Pages Menu
Categories Menu

Posted by on Mar 13, 2017 in Caregivers & Legacy, Designated Daughter, Smart Women Tips, Wills & Estate Planning | 0 comments

Smart Women Tip:  The Time to Prepare for Caregiving is Now!

Smart Women Tip: The Time to Prepare for Caregiving is Now!

Rosalyn Carter eloquently stated:

“There are only 4 types of people: those who have been caregivers, those who are caregivers, those who receive care, and those who will be caregivers in the future!

  • How many children are really prepared for that phone call from one of their parents or loved ones that will turn their lives upside down?
  • If you are the parent, are you prepared and have you talked with your children about your wishes if something should happen to you and you need assistance?

The secret is to be prepared so when a triggering event should happen, you will feel confident for making decisions and everyone involved will understand what’s expected.

Read More

Posted by on Jan 27, 2017 in Caregivers & Legacy, Contributing Expert, Designated Daughter, Enlightenment, Get Inspired, Inspirational Audio & Video, Love & Happiness, Mind, Body & Spirit, Mindset, Movie Reviews | 0 comments

‘Things to Come’ extols the joys of liberation

‘Things to Come’ extols the joys of liberation

“Things to Come” (“L’avenir”) (2016). Cast: Isabelle Huppert, André Marcon, Roman Kolinka, Edith Scob, Sarah Le Picard, Solal Forte, Elise Lhomeau, Daniel Dray-Rabotnik, Guy-Patrick Sainderichen, Yves Heck, Rachel Arditi. Director: Mia Hansen-Løve. Screenplay: Mia Hansen-Løve. Web site. Trailer.

Having it made is something we all crave, right? The prospects of all of our material, vocational and emotional needs being met probably has tremendous appeal for most of us. But what happens when what we thought we wanted becomes a trap that keeps us from exploring other options? We may come to feel stifled, restricted and unfulfilled. But what do we do about it? Those are the questions raised in the thought-provoking new French melodrama, “Things to Come” (“L’avenir”).

Read More

Posted by on Dec 16, 2013 in Caregivers & Legacy, Designated Daughter, Wills & Estate Planning | 0 comments

Five Steps to Help You Prepare for That Call in the Night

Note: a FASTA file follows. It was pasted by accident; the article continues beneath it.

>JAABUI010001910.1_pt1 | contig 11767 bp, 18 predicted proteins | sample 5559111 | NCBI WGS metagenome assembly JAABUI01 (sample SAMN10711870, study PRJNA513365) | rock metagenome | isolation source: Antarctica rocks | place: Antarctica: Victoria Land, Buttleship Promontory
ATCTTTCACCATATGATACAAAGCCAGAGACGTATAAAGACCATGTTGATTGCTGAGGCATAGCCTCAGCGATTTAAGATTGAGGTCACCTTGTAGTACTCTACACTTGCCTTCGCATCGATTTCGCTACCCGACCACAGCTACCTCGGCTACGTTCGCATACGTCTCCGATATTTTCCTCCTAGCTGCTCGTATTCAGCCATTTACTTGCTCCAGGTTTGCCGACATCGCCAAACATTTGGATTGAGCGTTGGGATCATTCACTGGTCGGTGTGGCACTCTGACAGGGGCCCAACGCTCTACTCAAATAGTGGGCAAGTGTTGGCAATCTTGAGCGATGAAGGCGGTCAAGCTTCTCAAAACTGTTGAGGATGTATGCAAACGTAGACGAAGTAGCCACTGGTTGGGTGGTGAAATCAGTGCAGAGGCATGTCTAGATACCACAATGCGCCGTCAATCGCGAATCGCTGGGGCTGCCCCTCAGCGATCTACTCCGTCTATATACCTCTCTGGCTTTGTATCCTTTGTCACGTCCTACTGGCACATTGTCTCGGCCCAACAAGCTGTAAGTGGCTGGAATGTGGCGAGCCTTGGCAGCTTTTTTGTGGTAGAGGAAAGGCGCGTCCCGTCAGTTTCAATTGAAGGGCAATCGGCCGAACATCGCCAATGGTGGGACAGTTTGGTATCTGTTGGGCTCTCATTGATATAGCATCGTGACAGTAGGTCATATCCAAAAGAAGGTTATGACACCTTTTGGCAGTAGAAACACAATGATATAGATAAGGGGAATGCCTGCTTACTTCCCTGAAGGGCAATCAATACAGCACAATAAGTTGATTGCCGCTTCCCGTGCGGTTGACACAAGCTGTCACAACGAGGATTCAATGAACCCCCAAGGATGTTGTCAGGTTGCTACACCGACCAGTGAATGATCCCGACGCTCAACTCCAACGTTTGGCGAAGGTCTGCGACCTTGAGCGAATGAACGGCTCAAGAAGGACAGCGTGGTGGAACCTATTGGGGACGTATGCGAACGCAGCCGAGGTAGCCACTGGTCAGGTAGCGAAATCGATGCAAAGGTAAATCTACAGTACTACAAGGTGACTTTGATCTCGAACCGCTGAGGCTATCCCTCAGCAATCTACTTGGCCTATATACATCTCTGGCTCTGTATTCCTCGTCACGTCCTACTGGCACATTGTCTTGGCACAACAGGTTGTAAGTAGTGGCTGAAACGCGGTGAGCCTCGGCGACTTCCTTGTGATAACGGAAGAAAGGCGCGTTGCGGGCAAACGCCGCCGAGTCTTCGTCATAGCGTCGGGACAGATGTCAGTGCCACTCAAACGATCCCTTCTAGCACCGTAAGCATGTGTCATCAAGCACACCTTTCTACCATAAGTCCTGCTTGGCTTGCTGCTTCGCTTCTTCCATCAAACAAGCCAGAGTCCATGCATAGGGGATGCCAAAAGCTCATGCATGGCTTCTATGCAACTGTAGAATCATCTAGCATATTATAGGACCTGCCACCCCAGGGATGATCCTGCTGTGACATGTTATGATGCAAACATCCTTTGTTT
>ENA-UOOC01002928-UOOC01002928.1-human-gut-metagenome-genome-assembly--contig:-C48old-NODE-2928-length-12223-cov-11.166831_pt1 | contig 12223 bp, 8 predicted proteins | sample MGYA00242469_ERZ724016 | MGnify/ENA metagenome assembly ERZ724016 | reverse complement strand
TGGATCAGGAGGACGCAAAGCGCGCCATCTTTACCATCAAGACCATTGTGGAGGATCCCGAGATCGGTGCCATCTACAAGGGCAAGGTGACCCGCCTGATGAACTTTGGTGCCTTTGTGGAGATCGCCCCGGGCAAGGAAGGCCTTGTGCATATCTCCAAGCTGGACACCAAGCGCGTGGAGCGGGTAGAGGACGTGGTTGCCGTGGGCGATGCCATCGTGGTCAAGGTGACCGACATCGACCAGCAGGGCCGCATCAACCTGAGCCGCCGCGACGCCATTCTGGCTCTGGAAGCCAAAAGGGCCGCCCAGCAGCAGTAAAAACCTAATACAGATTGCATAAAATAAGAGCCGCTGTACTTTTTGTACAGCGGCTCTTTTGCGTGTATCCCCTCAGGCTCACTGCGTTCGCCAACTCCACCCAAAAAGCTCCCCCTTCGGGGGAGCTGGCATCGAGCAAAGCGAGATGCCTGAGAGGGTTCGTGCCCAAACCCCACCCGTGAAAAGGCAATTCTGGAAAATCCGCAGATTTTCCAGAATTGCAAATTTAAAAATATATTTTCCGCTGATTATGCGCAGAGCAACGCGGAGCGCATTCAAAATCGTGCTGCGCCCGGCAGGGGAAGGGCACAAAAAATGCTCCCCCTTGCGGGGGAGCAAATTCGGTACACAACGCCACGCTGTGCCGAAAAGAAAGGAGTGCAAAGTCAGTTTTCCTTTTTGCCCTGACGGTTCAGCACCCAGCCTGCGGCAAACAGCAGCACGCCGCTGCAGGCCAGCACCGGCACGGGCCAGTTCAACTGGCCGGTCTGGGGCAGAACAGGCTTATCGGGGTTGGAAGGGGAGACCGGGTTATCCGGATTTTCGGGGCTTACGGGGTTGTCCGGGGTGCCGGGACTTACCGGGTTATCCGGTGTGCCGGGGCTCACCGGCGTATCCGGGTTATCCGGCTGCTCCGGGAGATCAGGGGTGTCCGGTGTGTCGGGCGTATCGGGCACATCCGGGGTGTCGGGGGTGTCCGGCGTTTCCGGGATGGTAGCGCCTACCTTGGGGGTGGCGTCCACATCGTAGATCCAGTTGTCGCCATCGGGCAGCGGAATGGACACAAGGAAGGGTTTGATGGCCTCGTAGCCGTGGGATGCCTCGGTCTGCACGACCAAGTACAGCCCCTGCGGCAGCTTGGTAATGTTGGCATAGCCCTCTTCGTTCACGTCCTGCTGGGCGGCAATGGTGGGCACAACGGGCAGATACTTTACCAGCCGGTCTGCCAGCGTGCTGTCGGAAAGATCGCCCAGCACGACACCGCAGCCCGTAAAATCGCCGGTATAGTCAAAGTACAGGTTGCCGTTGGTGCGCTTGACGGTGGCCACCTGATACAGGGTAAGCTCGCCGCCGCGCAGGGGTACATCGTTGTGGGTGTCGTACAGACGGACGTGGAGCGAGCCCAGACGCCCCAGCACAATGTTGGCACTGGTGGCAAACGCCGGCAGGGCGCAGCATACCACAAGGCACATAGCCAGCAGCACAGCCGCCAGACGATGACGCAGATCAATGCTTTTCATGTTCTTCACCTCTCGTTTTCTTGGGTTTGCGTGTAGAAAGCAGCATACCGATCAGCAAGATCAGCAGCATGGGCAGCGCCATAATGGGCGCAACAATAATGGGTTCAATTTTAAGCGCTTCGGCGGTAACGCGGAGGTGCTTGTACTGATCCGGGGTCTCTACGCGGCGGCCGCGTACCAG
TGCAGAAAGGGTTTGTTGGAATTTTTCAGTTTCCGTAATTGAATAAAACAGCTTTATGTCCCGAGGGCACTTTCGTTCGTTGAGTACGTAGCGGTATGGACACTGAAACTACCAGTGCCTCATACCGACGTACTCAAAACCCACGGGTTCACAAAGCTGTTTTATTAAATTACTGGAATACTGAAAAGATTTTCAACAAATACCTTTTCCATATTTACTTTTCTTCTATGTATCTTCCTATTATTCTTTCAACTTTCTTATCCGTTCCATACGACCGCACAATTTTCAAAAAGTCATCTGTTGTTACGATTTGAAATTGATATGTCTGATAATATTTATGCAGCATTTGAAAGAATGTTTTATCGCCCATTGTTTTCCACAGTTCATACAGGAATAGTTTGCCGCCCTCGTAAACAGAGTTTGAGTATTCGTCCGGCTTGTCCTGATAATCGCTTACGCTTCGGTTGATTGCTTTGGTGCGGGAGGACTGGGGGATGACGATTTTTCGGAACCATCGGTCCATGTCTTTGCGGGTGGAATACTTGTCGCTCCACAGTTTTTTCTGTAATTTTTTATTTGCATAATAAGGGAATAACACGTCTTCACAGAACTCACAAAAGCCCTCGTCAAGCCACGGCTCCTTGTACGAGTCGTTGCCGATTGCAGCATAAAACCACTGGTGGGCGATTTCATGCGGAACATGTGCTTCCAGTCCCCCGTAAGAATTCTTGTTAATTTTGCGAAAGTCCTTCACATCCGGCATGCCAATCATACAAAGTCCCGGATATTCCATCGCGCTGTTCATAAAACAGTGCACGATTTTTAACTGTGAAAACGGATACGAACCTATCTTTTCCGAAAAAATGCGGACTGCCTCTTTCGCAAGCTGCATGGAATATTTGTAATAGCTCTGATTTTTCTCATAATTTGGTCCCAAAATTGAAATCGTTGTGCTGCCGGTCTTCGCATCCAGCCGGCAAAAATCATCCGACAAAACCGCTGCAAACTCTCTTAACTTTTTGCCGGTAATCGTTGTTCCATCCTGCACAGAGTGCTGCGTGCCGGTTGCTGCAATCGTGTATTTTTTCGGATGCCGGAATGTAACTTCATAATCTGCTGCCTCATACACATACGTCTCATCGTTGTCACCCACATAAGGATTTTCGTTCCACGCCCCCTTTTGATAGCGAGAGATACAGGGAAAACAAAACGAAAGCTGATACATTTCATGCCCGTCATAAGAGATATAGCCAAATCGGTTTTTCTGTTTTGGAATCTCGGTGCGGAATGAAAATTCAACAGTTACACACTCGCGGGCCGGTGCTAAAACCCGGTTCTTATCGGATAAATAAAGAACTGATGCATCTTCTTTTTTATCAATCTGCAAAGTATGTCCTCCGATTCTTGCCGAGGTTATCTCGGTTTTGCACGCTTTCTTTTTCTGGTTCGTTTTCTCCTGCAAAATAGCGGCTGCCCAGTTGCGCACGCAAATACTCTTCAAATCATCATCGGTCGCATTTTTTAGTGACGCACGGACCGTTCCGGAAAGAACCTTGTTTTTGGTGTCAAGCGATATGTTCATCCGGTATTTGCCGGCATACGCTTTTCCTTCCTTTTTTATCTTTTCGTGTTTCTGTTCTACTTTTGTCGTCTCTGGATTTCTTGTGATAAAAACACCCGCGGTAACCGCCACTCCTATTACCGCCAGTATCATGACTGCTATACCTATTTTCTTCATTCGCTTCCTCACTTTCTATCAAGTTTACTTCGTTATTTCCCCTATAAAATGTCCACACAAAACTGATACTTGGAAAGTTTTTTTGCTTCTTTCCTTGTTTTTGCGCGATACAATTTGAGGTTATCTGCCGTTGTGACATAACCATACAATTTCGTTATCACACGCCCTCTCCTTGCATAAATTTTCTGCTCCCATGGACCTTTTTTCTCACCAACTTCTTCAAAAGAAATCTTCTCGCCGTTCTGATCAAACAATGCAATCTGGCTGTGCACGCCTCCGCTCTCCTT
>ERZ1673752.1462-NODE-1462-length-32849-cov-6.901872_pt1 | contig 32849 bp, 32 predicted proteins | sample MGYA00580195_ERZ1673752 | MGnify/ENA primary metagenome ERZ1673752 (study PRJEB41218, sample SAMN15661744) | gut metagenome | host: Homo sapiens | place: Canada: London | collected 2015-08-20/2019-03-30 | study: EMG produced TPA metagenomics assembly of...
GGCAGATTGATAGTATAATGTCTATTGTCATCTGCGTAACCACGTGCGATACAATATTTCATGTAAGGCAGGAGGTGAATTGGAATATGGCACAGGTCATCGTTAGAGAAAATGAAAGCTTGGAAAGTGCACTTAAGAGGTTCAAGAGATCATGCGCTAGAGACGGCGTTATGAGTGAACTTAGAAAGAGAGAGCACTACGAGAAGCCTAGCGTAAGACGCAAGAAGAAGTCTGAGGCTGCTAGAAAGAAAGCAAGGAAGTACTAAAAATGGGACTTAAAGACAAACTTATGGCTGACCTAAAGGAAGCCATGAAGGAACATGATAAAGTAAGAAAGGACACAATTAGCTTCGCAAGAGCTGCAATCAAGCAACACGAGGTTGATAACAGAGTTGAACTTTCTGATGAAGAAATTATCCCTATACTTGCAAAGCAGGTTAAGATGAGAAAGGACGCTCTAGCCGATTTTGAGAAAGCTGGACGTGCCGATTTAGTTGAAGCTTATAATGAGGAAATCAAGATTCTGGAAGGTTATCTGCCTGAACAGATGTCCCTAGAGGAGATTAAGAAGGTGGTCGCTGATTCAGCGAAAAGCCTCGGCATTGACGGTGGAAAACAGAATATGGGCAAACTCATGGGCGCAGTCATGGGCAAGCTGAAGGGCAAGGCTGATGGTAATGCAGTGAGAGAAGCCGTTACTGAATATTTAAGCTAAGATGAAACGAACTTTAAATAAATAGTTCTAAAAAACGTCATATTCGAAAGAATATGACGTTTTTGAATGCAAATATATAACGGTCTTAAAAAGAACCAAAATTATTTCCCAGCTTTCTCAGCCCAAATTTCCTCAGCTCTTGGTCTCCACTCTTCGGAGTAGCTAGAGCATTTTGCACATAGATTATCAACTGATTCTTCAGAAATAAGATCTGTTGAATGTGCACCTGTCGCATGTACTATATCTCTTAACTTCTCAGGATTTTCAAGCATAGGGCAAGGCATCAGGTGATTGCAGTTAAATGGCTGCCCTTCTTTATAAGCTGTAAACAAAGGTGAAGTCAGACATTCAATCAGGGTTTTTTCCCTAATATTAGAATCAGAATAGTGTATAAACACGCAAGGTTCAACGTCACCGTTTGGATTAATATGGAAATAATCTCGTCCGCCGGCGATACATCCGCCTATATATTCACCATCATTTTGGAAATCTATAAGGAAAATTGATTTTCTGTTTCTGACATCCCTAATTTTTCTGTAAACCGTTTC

Five Steps to Help You Prepare for That Call in the Night

Seniors woman with her caregiver at homeAs women, we are often expected to fill multiple roles: that of loving mother, career woman, supportive wife or partner and for many, a new role – that of a caregiver to our parents or loved ones. For the last 20 years, I have helped clients plan for their “golden years” and how they will address the issues of aging and remaining independent.

Here are the five steps that you can take now to get prepared:

Step 1 – Get Organized.

Before attempting to discuss financial, tax and estate planning issues with your loved ones, be sure to sit down with a financial advisor and get your own life plan in order.

Step 2 – Initiate “The Discovery Conversation” with Your Loved Ones. O

ne way to initiate this conversation with your loved ones is to ask them what they would do if something happened to you. Do they know who your advisors are, where your documents are, your doctors, etc? This may help lead the conversation into what your role would be for them. Are you needed as a care giver, a trustee, a personal representative and who else would be involved? Knowing this up front, will help you plan for your own future.

Step 3 – Start Planning as Early as Possible.

Don’t wait until the unexpected happens. It’s never too early to start planning for the unexpected. Meeting with an attorney, financial planner and insurance agent to create the proper planning may be all it takes to make sure your needs are met. Planning early when your have the most options makes sense – being proactive rather than reactive.

Step 4 – Consider Purchasing Long Term Care Insurance.

Start the conversation when your parents or loved ones are young and healthy and then suggest that they apply for long term care insurance as early as possible. We are living much longer and the need for healthcare and related services is exploding. In fact, seriously consider purchasing your own policy now while YOU are still healthy and the premiums are affordable!

Step 5 – Create a Team of Trusted Advisors.

This is not the time for-do-it-yourself-planning. Find a “key advisor” who is an eldercare expert and have this individual manage the team with you based on your loved ones goals, values and objectives. The final product should enable your loved ones to maintain their dignity, lifestyle and assets. It should also meet the needs of the caregiver. The end result; everyone involved should be able to sleep better at night knowing all concerns have been addressed and that a team and a plan is in place to meet the unexpected.

 

 

Katana Abbott is a certified financial planner who built a $100 million investment management and financial planning practice over 20 years and recently retired to follow her dream – The Designated Daughter Program™ and Smart Women’s Coaching™. Visit http://www.smartwomenscoaching.com/ to sign up for her monthly newsletter and be invited to events, workshops and tele-classes.